WMA062 and wedge hole WMA062-1, collared at an azimuth of 320˚ with a dip of -65.4˚, 1,800 m to the southwest of the “42 Zone”, intersected the unconformity 40 m and 90 m northwest of WMA040 (Figure 3). The basal sandstone column along this fence is characterized by strong bleaching and limonite alteration with structurally-controlled quartz dissolution and patches of grey sooty pyrite alteration, that increase in width and intensity to the NW in WMA062-1. Several 10 – 20 m wide re-activated zones of sandstone structure, characterized by broken core and poor recovery, are intersected throughout and lead up to the fault zone that straddles the unconformity – basement contact in WMA062-1. The main fault zone, which is 51 m wide at the unconformity in WMA062-1, is characterized by strongly disrupted sandstone with broken to blocky core, locally preserved sandy-clay gouge, and pervasive strong bedding- and fracture-controlled quartz dissolution causing very poor recovery (0 – 30%).
In the basement along this fence, the targeted fault zone is characterized by broken to blocky core with re-activated chloritic clay gouges hosting angular clasts of wall rock and ductile shear fabrics. Within the fault zone, the rock is strongly altered with hematite, chlorite, clay replacement, and bleaching. Pervasive hydrothermal basement alteration continues at depth in both WMA062 and WMA062-1. WMA062-1 has been left open for potential re-entry to test the extension of the alteration both into the basement and at the unconformity.
WMA061, drilled at an azimuth of 298˚ with a dip of -72.8˚, 700 m to the southwest of the “42 Zone”, intersected the unconformity 70 m north-northwest of WMA049-1. WMA061 intersected a broad interval of faults in the lower sandstone column associated with bleached sandstone, increased interstitial illitic clay, patches of sooty pyrite, remobilized hematite, and structurally-controlled limonite and clay alteration. The sandstone structure and alteration indicate that WMA061 intersected the unconformity approximately 30 – 35 m north of the ideal target, leaving the target open on this fence.
CanAlaska VP Exploration, Nathan Bridge, comments, “The CanAlaska team has successfully executed again, completing the 2021 drilling program on time and within budget. I am encouraged by the intersection of additional uranium mineralization along strike immediately to the west of the “42 Zone”. Furthermore, the increased sandstone and basement alteration along the controlling structural corridor 1,800 m to the southwest of the “42 Zone” continues to show the discovery potential for this trend. Re-activated fault zones with the right intensity and style of associated alteration, known to host uranium mineralization at the “42 Zone” and nearby Fox Lake deposit, are intersected along this trend to the southwest. The Company looks forward to the next phase of exploration, with an approved 2022 budget, as we continue to test this highly prospective trend”.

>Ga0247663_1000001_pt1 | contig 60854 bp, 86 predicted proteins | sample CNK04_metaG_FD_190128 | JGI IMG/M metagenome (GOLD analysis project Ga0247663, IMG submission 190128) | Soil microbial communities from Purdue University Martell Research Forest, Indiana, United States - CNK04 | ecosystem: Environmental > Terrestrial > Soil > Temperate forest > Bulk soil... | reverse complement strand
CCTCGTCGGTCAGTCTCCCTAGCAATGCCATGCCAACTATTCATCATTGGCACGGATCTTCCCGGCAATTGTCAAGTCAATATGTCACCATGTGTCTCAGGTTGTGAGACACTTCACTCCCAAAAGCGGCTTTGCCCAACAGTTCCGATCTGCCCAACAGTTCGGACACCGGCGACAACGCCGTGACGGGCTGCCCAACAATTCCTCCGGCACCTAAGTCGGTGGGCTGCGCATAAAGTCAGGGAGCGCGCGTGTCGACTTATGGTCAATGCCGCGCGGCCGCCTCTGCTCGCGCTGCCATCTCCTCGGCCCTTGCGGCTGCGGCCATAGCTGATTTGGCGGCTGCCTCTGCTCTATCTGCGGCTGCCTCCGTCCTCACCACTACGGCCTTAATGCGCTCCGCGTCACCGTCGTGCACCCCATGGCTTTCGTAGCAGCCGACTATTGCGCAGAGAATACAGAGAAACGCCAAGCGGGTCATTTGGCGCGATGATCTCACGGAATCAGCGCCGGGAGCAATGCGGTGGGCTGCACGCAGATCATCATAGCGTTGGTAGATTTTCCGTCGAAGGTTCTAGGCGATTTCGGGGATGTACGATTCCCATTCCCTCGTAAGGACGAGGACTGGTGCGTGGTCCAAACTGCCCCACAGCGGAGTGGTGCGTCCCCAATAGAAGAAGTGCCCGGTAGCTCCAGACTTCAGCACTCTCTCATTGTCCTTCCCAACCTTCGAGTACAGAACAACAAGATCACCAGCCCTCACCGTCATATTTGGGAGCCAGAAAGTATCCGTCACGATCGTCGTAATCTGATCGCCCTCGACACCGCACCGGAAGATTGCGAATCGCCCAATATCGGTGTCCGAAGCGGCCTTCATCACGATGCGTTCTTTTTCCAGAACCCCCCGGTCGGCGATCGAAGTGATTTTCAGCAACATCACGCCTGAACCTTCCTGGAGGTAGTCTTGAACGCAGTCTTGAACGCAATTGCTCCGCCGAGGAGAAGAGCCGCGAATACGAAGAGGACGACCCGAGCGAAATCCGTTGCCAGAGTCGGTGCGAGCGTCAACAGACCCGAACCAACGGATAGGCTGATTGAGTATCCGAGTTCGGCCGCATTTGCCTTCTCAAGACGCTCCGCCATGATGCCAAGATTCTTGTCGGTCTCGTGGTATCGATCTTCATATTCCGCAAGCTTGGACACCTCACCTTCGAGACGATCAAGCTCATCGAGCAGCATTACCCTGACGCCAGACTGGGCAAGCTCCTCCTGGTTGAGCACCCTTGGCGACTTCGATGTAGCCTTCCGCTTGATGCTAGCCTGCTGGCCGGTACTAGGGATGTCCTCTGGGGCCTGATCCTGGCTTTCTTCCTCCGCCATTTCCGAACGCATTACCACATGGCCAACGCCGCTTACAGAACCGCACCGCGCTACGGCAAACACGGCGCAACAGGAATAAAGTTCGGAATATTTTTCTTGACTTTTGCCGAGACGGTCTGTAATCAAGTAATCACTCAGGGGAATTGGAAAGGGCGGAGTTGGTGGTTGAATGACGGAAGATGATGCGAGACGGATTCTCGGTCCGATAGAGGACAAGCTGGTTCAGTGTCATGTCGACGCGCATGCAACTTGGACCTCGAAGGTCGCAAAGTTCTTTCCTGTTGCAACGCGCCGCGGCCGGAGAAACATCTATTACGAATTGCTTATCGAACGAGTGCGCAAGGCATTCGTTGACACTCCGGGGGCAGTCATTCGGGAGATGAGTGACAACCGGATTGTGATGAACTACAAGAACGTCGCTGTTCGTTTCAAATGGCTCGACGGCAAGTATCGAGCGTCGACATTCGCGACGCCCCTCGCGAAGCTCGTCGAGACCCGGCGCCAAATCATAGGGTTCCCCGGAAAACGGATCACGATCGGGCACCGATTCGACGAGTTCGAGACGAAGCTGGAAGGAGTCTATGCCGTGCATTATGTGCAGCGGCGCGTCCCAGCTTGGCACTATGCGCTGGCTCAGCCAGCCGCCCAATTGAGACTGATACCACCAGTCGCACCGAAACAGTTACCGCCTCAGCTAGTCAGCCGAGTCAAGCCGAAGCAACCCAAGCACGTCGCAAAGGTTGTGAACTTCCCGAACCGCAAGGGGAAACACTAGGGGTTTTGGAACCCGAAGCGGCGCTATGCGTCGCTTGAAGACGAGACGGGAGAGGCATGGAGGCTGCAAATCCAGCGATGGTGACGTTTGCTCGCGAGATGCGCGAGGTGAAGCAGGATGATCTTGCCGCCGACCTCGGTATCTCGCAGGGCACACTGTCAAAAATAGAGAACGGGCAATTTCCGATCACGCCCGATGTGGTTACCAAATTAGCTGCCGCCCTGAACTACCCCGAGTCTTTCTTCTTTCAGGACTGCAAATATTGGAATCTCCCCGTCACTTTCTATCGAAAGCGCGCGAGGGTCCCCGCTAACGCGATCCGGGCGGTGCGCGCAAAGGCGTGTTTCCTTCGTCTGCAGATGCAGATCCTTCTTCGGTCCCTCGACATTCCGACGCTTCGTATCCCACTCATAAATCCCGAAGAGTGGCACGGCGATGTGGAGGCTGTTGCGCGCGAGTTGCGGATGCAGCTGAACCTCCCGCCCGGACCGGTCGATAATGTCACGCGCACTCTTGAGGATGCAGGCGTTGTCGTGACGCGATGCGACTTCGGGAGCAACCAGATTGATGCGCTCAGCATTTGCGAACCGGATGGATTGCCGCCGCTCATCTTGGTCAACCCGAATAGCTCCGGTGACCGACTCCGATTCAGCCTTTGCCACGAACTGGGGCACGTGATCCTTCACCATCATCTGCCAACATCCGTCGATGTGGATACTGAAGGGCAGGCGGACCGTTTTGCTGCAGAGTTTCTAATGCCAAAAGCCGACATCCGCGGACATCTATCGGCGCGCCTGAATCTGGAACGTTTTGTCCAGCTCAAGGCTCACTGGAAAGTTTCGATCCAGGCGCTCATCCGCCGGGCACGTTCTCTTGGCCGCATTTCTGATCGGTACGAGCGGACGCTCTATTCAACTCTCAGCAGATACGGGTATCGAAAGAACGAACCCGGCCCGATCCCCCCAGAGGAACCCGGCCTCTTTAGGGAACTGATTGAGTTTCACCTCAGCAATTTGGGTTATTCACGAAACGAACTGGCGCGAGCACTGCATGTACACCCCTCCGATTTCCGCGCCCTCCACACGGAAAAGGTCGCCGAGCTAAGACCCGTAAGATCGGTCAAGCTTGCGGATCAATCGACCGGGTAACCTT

CanAlaska CEO, Cory Belyk, comments, “Both objectives of the 2021 exploration program have been met with this program. The further intersection of high-grade uranium mineralization at the “42 Zone” highlights the continued potential of this area to produce a deposit of proper scale and grade for these large unconformity deposits in the Basin. In addition, and importantly, this program has now outlined a brand new area of exploration potential and focus immediately southwest of “42 Zone” that has the CanAlaska team very excited about the next stage of exploration. This was an incredibly successful drill program for the West McArthur project joint venture, and CanAlaska shareholders.”
Geochemical assay results for the 2021 drilling program are pending.
2022 Program and Budget Approved
The Company is pleased to announce completion of the JV Technical and Management Committee meetings in advance of the 2022 program. The JV has approved an increased budget for the 2022 program of $5 Million, which is double the 2021 approved budget. The 2022 program will focus on continued testing of the 42 Zone area and the newly identified alteration and structure along the immediate 2 km southwest extension. In addition, geophysics and drilling is planned in a regional program along the remainder of the Grid 5 conductive corridor. CanAlaska will fully fund the 2022 program, further increasing it’s majority ownership, as Cameco has elected to continue to dilute on the project.
Use of Radiometric Equivalent Grades and Geochemical Sampling